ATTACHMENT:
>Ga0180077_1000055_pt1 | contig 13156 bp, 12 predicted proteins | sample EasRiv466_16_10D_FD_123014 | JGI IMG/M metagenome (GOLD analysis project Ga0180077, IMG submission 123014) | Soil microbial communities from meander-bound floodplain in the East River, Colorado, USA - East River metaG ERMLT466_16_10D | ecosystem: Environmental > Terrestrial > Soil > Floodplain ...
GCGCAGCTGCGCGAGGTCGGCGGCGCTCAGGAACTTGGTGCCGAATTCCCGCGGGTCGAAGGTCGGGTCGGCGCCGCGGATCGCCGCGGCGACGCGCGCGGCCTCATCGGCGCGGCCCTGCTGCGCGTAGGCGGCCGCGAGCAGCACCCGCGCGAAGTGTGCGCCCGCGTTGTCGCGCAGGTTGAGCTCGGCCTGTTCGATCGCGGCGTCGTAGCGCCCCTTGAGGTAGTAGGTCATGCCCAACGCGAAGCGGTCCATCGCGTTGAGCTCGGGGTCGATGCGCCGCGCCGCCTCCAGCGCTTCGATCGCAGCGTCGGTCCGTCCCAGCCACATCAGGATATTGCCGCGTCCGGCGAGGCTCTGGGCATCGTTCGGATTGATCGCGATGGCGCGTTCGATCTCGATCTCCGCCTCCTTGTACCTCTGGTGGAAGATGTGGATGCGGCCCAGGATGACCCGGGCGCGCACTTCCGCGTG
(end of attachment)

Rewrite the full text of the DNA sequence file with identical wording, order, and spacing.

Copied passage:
>Ga0180077_1000055_pt1 | contig 13156 bp, 12 predicted proteins | sample EasRiv466_16_10D_FD_123014 | JGI IMG/M metagenome (GOLD analysis project Ga0180077, IMG submission 123014) | Soil microbial communities from meander-bound floodplain in the East River, Colorado, USA - East River metaG ERMLT466_16_10D | ecosystem: Environmental > Terrestrial > Soil > Floodplain ...
GCGCAGCTGCGCGAGGTCGGCGGCGCTCAGGAACTTGGTGCCGAATTCCCGCGGGTCGAAGGTCGGGTCGGCGCCGCGGATCGCCGCGGCGACGCGCGCGGCCTCATCGGCGCGGCCCTGCTGCGCGTAGGCGGCCGCGAGCAGCACCCGCGCGAAGTGTGCGCCCGCGTTGTCGCGCAGGTTGAGCTCGGCCTGTTCGATCGCGGCGTCGTAGCGCCCCTTGAGGTAGTAGGTCATGCCCAACGCGAAGCGGTCCATCGCGTTGAGCTCGGGGTCGATGCGCCGCGCCGCCTCCAGCGCTTCGATCGCAGCGTCGGTCCGTCCCAGCCACATCAGGATATTGCCGCGTCCGGCGAGGCTCTGGGCATCGTTCGGATTGATCGCGATGGCGCGTTCGATCTCGATCTCCGCCTCCTTGTACCTCTGGTGGAAGATGTGGATGCGGCCCAGGATGACCCGGGCGCGCACTTCCGCGTG